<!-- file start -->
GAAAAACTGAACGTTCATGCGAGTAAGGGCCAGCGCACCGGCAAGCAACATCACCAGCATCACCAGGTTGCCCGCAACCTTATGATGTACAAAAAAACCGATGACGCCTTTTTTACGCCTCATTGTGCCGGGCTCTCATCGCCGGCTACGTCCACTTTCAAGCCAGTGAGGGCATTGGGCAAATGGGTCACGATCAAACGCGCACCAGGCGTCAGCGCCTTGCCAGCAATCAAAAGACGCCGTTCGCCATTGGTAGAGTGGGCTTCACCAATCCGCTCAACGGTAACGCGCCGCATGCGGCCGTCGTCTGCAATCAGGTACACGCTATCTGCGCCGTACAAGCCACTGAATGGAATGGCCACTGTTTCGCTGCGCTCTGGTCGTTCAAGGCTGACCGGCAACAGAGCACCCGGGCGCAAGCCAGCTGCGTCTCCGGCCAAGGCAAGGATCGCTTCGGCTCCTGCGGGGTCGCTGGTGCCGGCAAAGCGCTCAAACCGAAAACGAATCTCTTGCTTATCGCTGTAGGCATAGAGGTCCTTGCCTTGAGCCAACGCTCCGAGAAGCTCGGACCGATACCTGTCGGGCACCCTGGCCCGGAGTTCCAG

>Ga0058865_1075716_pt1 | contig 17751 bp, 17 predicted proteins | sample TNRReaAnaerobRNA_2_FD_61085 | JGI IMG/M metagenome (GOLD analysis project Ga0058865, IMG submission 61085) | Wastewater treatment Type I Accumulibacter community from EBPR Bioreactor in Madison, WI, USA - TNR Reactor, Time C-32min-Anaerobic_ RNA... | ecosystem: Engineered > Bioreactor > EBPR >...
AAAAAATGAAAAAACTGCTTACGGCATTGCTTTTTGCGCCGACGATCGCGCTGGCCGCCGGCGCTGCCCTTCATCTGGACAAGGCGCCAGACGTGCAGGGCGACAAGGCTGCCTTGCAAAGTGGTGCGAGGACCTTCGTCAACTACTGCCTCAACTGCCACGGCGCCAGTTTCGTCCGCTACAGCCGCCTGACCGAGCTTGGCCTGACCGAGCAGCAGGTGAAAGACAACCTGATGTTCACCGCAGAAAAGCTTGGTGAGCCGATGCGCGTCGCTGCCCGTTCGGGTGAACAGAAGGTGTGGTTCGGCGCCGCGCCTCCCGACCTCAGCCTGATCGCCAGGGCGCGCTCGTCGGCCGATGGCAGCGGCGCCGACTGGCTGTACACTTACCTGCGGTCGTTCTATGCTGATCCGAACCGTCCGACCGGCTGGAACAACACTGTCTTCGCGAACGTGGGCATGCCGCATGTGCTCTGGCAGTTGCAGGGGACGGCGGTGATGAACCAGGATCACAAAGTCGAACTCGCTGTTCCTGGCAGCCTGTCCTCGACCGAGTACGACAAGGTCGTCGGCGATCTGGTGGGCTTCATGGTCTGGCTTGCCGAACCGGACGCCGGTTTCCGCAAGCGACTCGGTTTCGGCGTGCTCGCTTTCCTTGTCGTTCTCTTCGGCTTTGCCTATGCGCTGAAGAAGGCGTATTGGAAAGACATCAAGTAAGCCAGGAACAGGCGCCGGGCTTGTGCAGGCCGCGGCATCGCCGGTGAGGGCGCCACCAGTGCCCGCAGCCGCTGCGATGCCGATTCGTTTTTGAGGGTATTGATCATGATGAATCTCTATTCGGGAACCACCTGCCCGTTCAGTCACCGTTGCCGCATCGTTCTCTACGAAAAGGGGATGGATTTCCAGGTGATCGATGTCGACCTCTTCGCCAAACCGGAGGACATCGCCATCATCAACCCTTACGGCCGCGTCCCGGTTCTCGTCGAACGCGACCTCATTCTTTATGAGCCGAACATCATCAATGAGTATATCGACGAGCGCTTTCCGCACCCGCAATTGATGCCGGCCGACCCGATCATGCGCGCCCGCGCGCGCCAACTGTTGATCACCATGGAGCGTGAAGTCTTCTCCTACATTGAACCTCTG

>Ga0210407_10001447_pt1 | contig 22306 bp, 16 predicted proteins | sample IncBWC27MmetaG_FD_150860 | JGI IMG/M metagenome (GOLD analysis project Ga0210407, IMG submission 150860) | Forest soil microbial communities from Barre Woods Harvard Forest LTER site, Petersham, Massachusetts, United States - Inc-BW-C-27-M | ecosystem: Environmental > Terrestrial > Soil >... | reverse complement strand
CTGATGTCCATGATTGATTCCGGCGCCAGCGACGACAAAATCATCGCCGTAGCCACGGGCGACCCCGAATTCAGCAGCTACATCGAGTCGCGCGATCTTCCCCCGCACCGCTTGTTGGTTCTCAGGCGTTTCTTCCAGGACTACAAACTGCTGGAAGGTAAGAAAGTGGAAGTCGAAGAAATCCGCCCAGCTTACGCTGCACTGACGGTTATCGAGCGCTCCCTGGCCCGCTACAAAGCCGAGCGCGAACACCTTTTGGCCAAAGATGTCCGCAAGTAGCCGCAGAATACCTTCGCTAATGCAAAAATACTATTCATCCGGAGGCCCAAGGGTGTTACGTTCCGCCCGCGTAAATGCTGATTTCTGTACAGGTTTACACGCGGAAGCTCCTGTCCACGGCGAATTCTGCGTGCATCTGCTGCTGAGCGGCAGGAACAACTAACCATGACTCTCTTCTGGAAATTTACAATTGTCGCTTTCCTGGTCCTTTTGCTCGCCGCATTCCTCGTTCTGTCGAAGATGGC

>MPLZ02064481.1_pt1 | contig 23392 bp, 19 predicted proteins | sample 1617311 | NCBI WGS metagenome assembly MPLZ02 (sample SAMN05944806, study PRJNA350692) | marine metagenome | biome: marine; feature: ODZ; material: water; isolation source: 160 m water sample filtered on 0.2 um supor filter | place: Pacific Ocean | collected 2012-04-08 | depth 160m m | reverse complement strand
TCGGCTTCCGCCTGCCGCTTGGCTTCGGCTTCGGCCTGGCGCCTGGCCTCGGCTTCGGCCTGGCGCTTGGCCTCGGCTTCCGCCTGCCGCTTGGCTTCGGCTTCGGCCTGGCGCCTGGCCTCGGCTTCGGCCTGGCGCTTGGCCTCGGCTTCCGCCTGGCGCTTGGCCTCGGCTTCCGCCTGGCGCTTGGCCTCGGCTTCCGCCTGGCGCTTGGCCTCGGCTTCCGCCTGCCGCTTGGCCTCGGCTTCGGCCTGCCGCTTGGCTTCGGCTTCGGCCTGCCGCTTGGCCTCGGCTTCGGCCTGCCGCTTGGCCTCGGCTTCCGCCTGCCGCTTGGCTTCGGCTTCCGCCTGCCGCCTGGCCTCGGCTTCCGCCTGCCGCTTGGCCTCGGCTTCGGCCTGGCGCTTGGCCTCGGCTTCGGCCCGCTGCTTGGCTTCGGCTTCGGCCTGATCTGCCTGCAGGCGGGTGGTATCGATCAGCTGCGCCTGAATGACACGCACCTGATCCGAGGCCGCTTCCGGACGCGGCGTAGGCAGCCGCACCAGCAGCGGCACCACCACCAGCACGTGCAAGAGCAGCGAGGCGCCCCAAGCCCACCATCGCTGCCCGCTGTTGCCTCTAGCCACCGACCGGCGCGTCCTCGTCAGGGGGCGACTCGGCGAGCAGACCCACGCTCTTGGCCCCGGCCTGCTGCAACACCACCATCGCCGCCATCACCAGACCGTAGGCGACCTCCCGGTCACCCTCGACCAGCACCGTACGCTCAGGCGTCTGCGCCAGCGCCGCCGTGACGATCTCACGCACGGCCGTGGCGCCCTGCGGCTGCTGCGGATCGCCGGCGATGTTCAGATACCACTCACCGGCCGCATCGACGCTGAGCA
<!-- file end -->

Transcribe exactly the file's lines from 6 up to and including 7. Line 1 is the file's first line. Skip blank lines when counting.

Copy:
>MPLZ02064481.1_pt1 | contig 23392 bp, 19 predicted proteins | sample 1617311 | NCBI WGS metagenome assembly MPLZ02 (sample SAMN05944806, study PRJNA350692) | marine metagenome | biome: marine; feature: ODZ; material: water; isolation source: 160 m water sample filtered on 0.2 um supor filter | place: Pacific Ocean | collected 2012-04-08 | depth 160m m | reverse complement strand
TCGGCTTCCGCCTGCCGCTTGGCTTCGGCTTCGGCCTGGCGCCTGGCCTCGGCTTCGGCCTGGCGCTTGGCCTCGGCTTCCGCCTGCCGCTTGGCTTCGGCTTCGGCCTGGCGCCTGGCCTCGGCTTCGGCCTGGCGCTTGGCCTCGGCTTCCGCCTGGCGCTTGGCCTCGGCTTCCGCCTGGCGCTTGGCCTCGGCTTCCGCCTGGCGCTTGGCCTCGGCTTCCGCCTGCCGCTTGGCCTCGGCTTCGGCCTGCCGCTTGGCTTCGGCTTCGGCCTGCCGCTTGGCCTCGGCTTCGGCCTGCCGCTTGGCCTCGGCTTCCGCCTGCCGCTTGGCTTCGGCTTCCGCCTGCCGCCTGGCCTCGGCTTCCGCCTGCCGCTTGGCCTCGGCTTCGGCCTGGCGCTTGGCCTCGGCTTCGGCCCGCTGCTTGGCTTCGGCTTCGGCCTGATCTGCCTGCAGGCGGGTGGTATCGATCAGCTGCGCCTGAATGACACGCACCTGATCCGAGGCCGCTTCCGGACGCGGCGTAGGCAGCCGCACCAGCAGCGGCACCACCACCAGCACGTGCAAGAGCAGCGAGGCGCCCCAAGCCCACCATCGCTGCCCGCTGTTGCCTCTAGCCACCGACCGGCGCGTCCTCGTCAGGGGGCGACTCGGCGAGCAGACCCACGCTCTTGGCCCCGGCCTGCTGCAACACCACCATCGCCGCCATCACCAGACCGTAGGCGACCTCCCGGTCACCCTCGACCAGCACCGTACGCTCAGGCGTCTGCGCCAGCGCCGCCGTGACGATCTCACGCACGGCCGTGGCGCCCTGCGGCTGCTGCGGATCGCCGGCGATGTTCAGATACCACTCACCGGCCGCATCGACGCTGAGCA